High Court Calls for Courage and Vision
Sometime in late June, John Paul Stevens will retire from the Supreme Court as the second-longest-tenured justice in that body's history. The only justice to have served longer is the man he replaced, William O. Douglas.
As Barack Obama seeks to fill his second Supreme Court vacancy in just 14 months in office, Stevens' appointment serves as a cautionary tale for presidents considering Supreme Court nominees on an ideological basis.
In selecting Stevens, President Gerald Ford believed he was -replacing the notoriously combative liberal Douglas with a reliable conservative. But as with Richard Nixon's appointment of Harry Blackmun and George H.W. Bush's appointment of David Souter, Stevens never lived up to his conservative -credentials. Instead, he leaves the bench as the elder statesman and best tactician of the court's liberal wing.
Few presidential powers have more lasting impact than the power to -nominate Supreme Court justices. Once confirmed, they can serve for a generation and affect the course of history for centuries. Supreme Court nominations are a big deal. And in these contentious times, a partisan showdown, regardless of whom the president nominates, is to be expected.
The old fight was over reproductive rights as addressed in Roe v. Wade. To a large extent, it still is. But the way that case was decided, in a ruling that set the terms for when it was legally -permissible for a woman to have an abortion, is regarded as "judicial activism" - a power, its critics argue, that the constitution never intended. In the weeks ahead, you will hear a lot about judicial activism.
Most often, you'll hear it from the right but what constitutes judicial activism is largely a matter of perspective.
If you tuned in to NPR or CSPAN for their confirmation hearings, you could have heard George W. Bush's nominees, John Roberts and Samuel Alito, profess their fidelity to the concept of stare decisis (which is a fancy way of saying "adhering to precedent"). But that -wasn't enough to stop them from -overturning 20 years of precedent in their ruling in the case of Citizens United v. FEC.
In a 5-4 decision, the court asserted that corporations have the same -political advocacy rights as individuals, effectively concentrating more power in the hands of those who already -wielded the most power. In his dissenting opinion, retiring Justice Stevens wrote, "The court's ruling threatens to undermine the integrity of elected -institutions across the nation. The path it has taken to reach its outcome will, I fear, do damage to this institution."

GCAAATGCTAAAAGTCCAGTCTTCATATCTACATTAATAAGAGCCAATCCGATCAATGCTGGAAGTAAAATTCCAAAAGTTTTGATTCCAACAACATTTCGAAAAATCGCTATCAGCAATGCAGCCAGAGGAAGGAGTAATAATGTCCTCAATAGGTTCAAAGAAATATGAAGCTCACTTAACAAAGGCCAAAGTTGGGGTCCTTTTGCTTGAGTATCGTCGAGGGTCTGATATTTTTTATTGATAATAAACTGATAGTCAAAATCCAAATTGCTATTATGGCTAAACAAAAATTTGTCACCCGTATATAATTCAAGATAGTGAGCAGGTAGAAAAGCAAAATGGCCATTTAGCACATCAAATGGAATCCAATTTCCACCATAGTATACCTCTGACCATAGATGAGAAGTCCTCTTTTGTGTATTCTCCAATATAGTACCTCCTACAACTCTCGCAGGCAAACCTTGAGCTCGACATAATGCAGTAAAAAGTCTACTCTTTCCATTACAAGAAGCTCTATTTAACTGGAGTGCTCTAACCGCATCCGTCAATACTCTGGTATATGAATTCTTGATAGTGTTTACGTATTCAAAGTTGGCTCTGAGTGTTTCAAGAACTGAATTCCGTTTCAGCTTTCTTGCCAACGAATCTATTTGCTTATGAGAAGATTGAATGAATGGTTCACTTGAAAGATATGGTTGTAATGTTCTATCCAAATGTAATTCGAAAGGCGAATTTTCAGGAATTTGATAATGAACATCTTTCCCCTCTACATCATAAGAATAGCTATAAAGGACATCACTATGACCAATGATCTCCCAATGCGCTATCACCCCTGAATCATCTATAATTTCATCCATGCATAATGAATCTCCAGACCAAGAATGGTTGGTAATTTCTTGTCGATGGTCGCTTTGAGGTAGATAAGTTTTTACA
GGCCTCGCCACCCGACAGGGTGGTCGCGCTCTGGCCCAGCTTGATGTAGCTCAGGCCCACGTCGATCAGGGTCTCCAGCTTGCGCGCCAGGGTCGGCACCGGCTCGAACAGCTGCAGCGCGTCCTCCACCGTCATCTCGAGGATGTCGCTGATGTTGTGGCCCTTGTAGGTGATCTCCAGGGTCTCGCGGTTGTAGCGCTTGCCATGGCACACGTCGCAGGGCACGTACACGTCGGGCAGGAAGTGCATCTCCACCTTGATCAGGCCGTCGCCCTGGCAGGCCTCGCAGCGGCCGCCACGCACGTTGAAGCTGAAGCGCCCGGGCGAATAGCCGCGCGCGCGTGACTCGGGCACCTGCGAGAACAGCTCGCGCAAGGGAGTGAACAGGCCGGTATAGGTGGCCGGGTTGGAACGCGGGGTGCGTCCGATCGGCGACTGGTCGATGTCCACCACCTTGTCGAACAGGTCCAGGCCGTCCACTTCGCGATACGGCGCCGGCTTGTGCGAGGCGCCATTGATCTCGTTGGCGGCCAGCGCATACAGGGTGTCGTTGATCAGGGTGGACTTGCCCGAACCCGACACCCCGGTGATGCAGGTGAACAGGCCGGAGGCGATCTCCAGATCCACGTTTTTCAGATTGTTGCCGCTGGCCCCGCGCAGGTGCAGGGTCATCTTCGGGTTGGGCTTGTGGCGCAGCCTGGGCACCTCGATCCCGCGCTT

For average citizens, the decision -rendered in Citizens United v. FEC is judicial activism of the worst kind. It is a ruling that would have been unthinkable in the hundred years before Roberts and Alito replaced William Rehnquist and Sandra Day O'Connor respectively.
Despite its potential for abuse, -judicial activism is essential to our democracy. How much longer and bloodier would the struggle for civil rights have been were it not for the decisions of men (most of these decisions were made before there were women on the court) who faced no political repercussions for doing what their conscience and justice demanded?
Is it at all certain that three of our sitting justices and two past justices would even have had the opportunity to serve were it not the foresight of activist judges and justices?
Martin Luther King Jr. assured us that "The arc of history is long ... but it bends toward justice." It has been suggested that President Obama should choose the candidate that will least provoke the loyal opposition. It would be an uncharacteristic mistake to choose expedience over justice.
Nations evolve. There will inevitably be cases in which the status quo can no longer pass for justice. We will always require the service of individuals with the character and fortitude to bend the arc of history.
Kevin Smith lives in Aberdeen. Contact him at firstname.lastname@example.org.
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